I do love photographing dragonflies. Because they are relatively small, live by the water, and are very quick fliers, dragonfly photography can be frustrating. This past weekend I was fortunate enough to be exploring a hotbed of dragonfly activity and, for the first time, got some images of a beautiful indigo-colored flier: a male Slaty Skimmer. In flight, the Slaty is so dark it appears black. When resting on a plant stem or flower head, the male’s deep blue body shows its true color. Clear wings make the Slaty, and some other dragonflies, hard to photograph unless against a featureless background such as the pond in this photo. I plan to get out a few more times, specifically for “dragon hunting” this season and maybe even shoot some video.
Whether butterfly or flower, we wear out. Our time is limited. We beat our wings or unfold our petals and we go out into the world. And, eventually, we wear out. Perhaps it is best to shine as brightly as we can, while we may, so it cannot be said we did not make the most of what we have.
I went to the Wolf Creek Environmental Center of the Medina Park System seeking the Green Heron. I have only ever seen Green Herons about five times and got some good photos of one at this location previously. No such luck. The only large birds in evidence were three Canada Geese. Looking around, I started playing with the lighting effects produced by the bright morning sun on the almost-smooth surface of the wildlife area’s big pond. In the shot above, the direct reflection of the sun is directly behind the blooming water lily. As I watched through the camera viewfinder, sparkles came and went as tiny waves touched bubbles and lily pads — it was amazing to see! The stars we see here were formed by the blades of the diaphragm inside the stopped-down lens, not by a filter. I may not have seen a Green Heron Friday but I did see stars on the water!
I spotted this beauty on a visit to Schoepfle Garden in beautiful downtown Birmingham, Ohio, last weekend. Schoepfle is a property of the Lorain County Metropolitan Park District. I had attached my 50mm macro lens to my camera and was exploring the plant world at a different scale from what I was used to. The intense color of the lily flower attracted me as it might an insect. I pushed in close to try and fill the frame with the petals and focus on the center of the flower. This was a handheld shot and I had to steady the flower against a light breeze by grasping one of its petals between fingers as I composed my picture and checked focus.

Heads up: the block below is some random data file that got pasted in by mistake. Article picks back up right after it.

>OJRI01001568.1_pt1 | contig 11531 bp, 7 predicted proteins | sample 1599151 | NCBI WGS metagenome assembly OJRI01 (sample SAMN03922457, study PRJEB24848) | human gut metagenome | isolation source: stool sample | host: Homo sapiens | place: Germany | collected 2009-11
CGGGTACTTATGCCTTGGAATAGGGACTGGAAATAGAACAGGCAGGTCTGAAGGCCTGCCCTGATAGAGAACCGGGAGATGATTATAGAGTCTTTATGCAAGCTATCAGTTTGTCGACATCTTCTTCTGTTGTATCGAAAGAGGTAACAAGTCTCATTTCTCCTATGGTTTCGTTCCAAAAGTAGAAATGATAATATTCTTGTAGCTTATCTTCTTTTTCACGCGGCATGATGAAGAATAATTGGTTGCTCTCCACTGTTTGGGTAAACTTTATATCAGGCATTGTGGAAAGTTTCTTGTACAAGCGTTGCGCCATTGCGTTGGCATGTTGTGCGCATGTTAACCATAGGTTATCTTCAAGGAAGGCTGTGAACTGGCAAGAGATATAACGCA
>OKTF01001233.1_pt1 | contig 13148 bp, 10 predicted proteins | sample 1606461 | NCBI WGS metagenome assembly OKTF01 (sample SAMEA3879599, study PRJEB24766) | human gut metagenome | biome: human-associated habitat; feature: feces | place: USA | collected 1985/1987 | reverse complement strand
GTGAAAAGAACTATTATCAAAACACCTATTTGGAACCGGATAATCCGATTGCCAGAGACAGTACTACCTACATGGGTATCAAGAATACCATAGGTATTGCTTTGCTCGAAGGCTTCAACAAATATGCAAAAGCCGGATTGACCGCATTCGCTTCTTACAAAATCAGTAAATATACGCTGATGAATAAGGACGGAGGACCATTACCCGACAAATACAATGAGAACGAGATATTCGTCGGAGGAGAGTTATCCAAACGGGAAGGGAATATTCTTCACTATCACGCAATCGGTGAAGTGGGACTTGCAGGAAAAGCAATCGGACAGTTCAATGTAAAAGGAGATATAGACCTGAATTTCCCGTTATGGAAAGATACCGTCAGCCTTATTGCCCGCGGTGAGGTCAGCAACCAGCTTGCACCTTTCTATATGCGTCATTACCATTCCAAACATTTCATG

It’s a rather dreary Tuesday morning. The overcast got me thinking back to the weekend and a bunch of flowers bursting their color forth on a sunny afternoon in downtown Vermilion, Ohio.
First Bloom: Yellow Asiatic Lily. Last year, deer ate all of the apparently tasty lily buds before they could bloom. This year we repelled the deer long enough to enjoy this first bloom of the season.
Can a yellow fire hydrant hide in plain sight by standing amongst a bunch of like-colored flowers? No. Dumb as a fire plug.
Thursday morning was beautiful. The day began cool, bright, and fresh. Wild plants reflected those conditions. Looking around as I drove, I spied an area in the woods where spikes of wild hyacinth (Camassia scilloides) were spotlit by sun. Spots of sun, breaking through the burgeoning leaves of the woodland canopy, illuminated the lavender-tinted petals and they “popped” against the dark ground below.
Of course I pulled my car over and spent a few minutes photographing leaves and flowers. If I wasn’t due some place I would have easily spent an hour exploring and photographing. Duty, however, had a strong pull.
I spent only a few minutes but those few minutes were a great start that green day morning.
It was a pleasant afternoon for a photo-hike at the F.A. Seiberling Nature Realm of Summit Metro Parks in Akron, Ohio. We chose to take a 1.6-mile earthen trail that traverses woodlands and gullies. I shot a good many photos but not many good photos this time — I really must take a tripod when I do these things! If, however, the journey is the destination, we accomplished what we really came for — a time in nature, paying attention to the world around us. It was time well spent.